Friday, January 21, 2011

How to import a car into Canada

Canadian border photo courtesy of scazon on flickr under creative commons

When we decided to move to Canada we heard all sorts of things about how hard it was to import a vehicle into Canada and that we would be charged all kinds of duty, but we did our research and it was not difficult at all. It cost us $635.00 in fees, new auto tags, and modifications to import our car. It is a multi-step process, but if you know what you are doing it should be simple.

I’m also going to give you tips on how you might save on auto insurance and homeowner’s/renter’s insurance after you move to Canada.

Below are some of the things we learned, but we are not experts at importing cars, so please double check to make sure that any of this information also pertains to your situation.

Here is the website we used for all our information. RIV = Registrar of Imported Vehicles.

Whether or not you are charged duty on a car you import to Canada depends on;

a. Whether you are a new immigrant, ie: an American immigrating to Canada for the first time, or

b. Whether you are a returning Canadian citizen or former Canadian resident. If you are a returning Canadian citizen or resident, even if you lived in Canada many years ago, you may be charged duty if the value of your car exceeds $10,000. Canadian immigration authorities will check the Canadian red book value of your car. If you are a returning Canadian resident, and the value of your car is less than $10,000 you should not be charged any duty.

Basically, if you have never lived in Canada before, you can import your car duty free (regardless of value) as a new immigrant.

In our situation, my husband was a new immigrant from the US, whereas I am a Canadian citizen returning to Canada. Because I am a returning Canadian, any car title with my name on it made the car I imported subject to duty if its value exceeded $10,000. We had a tense moment as the customs agent looked through the Canadian red book to see what our car was worth, otherwise I may have been charged duty. Fortunately, the value of our car was listed as less than $10,000. so we were not charged any duty.

Here is a step by step account of what we did to import our car.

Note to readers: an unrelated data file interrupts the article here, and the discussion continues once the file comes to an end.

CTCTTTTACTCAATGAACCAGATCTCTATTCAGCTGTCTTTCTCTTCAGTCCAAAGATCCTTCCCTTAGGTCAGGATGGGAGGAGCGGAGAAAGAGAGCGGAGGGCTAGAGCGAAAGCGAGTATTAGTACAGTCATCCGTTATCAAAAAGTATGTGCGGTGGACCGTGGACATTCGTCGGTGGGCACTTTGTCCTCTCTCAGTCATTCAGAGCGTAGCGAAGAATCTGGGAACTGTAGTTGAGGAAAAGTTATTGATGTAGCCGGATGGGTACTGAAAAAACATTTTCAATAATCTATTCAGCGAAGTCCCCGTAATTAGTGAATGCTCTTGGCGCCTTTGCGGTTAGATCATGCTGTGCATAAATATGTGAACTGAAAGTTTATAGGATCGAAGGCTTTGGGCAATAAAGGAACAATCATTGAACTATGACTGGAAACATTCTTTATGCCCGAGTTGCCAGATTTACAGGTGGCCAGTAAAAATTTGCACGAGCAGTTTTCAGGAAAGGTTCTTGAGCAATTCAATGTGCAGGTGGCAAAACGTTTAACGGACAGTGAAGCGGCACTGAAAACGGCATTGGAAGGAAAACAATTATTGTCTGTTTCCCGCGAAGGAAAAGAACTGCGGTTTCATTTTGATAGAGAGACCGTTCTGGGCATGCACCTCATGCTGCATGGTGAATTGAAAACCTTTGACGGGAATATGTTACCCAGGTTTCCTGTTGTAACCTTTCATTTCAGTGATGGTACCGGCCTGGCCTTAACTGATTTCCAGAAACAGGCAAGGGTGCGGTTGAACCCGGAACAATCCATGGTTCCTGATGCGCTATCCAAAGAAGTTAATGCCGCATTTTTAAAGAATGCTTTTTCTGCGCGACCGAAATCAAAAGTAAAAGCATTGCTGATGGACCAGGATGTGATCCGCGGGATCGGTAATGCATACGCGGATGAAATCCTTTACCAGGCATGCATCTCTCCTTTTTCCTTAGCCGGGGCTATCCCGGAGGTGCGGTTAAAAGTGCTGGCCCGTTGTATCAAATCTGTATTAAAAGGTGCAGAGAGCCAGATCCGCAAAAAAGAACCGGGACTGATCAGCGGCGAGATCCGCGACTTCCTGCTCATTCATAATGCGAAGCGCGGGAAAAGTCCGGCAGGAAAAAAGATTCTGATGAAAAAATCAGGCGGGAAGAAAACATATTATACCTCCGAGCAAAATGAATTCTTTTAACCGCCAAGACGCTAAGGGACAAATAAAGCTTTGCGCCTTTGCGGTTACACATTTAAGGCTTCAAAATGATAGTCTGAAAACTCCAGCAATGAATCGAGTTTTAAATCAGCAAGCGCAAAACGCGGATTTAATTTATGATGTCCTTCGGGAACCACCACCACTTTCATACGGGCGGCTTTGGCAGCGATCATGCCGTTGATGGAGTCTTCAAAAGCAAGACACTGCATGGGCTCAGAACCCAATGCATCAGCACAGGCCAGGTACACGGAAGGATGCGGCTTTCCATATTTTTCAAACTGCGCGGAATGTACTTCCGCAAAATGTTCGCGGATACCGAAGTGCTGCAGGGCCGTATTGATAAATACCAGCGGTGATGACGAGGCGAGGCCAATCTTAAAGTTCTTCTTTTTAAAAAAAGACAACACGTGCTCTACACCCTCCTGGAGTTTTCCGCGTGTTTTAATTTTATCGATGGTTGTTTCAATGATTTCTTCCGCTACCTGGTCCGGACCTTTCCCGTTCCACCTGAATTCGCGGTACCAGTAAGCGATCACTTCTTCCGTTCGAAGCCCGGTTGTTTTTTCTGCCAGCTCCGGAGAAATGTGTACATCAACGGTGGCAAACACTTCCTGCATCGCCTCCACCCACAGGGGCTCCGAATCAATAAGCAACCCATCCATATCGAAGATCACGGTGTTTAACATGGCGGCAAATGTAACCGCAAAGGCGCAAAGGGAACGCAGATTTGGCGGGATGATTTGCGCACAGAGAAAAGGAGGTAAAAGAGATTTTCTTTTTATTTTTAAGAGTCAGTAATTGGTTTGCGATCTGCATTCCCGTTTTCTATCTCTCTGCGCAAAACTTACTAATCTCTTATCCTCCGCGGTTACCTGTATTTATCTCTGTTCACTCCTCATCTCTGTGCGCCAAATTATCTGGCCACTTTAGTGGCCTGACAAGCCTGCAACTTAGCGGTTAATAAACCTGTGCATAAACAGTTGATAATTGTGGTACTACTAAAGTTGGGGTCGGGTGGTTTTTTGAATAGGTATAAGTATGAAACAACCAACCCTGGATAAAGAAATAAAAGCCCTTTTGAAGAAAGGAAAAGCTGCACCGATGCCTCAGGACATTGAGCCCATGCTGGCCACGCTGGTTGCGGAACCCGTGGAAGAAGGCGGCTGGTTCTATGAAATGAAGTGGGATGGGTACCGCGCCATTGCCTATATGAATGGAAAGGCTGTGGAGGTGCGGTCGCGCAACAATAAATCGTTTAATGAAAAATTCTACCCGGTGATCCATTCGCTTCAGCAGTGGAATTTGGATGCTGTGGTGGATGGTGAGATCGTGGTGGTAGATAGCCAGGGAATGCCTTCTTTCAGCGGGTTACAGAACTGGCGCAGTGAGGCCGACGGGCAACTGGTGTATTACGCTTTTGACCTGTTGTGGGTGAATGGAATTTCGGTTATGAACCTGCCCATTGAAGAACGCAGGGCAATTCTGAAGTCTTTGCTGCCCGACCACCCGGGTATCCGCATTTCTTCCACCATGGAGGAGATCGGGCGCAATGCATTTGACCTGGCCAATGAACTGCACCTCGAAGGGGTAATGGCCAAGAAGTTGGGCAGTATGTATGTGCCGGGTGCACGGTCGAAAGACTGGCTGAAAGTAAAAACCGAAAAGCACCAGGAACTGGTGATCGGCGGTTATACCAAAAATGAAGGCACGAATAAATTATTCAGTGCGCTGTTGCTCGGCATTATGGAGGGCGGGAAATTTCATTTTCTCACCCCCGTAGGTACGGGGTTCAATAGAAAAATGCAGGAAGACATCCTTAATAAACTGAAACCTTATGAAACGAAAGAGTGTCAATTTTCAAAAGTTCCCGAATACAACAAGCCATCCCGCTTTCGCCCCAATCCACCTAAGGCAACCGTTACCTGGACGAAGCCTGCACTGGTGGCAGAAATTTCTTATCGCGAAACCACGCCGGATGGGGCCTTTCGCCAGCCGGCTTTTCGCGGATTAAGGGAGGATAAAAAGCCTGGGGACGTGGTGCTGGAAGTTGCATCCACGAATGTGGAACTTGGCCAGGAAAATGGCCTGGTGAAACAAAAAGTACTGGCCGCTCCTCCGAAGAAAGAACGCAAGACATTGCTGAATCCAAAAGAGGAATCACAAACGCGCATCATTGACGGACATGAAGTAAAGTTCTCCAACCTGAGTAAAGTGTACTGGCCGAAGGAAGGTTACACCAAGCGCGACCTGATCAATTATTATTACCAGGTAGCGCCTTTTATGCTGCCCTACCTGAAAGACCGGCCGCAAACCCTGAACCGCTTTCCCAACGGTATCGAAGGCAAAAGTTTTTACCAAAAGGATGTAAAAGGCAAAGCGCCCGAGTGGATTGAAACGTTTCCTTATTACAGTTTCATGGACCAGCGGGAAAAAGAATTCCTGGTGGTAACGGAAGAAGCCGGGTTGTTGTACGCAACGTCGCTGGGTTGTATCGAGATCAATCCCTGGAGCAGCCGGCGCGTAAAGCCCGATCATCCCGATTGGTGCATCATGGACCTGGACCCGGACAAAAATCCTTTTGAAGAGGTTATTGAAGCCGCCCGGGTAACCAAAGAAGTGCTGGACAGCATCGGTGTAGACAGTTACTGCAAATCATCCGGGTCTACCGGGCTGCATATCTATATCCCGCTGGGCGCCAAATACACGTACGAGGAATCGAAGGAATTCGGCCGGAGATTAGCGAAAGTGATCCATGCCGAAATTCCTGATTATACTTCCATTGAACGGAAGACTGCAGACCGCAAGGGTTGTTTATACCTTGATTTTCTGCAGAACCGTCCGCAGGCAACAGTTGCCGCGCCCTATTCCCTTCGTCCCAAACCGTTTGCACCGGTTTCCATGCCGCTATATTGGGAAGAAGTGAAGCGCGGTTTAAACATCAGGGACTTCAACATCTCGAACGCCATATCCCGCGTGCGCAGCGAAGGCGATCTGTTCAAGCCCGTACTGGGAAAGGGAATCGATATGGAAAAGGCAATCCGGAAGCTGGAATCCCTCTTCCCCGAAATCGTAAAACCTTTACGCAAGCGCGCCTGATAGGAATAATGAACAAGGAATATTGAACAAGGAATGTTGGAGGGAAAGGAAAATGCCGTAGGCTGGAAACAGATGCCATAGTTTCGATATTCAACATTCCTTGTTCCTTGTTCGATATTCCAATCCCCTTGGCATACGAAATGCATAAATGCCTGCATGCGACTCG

Before you move to Canada

1. Open a folder to keep all your car import paperwork in. If you are organized it should all go smoothly.

2. You must check with RIV that your vehicle is not prohibited for importation into Canada. They have a list of vehicles that you cannot import.

3. You need to get a recall clearance letter from your car manufacturer that the vehicle is not subject to any recalls. This has to be dated within a certain number of days before your arrival in Canada. You can fax or e-mail this to RIV. Here is the RIV site containing the instructions

4. You must pay off all the liens on your car. You cannot import the car into Canada without the car title, and you cannot get the car title from the lender without paying off the lien. This makes it nearly impossible to import a leased vehicle.

5. If you have a car warranty, it may not be recognised by Canadian dealers. Check with a Canadian dealer whether they will recognise a US warranty.

6. Very Important......You will need to export the car from the US before you can import it into Canada. Find the US crossing point that you will be using from the RIV website. Contact the US Customs and Border Protection authorities at that port and ask them what they will need from you, and ask for instructions where they want you to go when you arrive at their facility to complete the export of your car. Pay close attention to everything they say, as they can be vague in their instructions. Get their fax number.

7. At least 72 hours before (we did this a week before) the crossing you will need to fax a copy of your car title to the US authorities at your port of exit. It is highly recommended to have proof that this has been received by the US authorities. What we did was to have our fax machine print a report that we had sent a fax to the number of the US authorities. Keep a copy of this report with your car export paperwork in case you need it when you arrive to export. 

You don’t need any of the following items to import your car into Canada, but we found them very helpful once we arrived in Canada.

Tip 1: Get a copy of your driving abstract from your state. This shows your driving history. You don’t need it to import your car, but if you have a good driving history it could make your car insurance in Ontario a little lower, and may be helpful when you get your Ontario driving licence.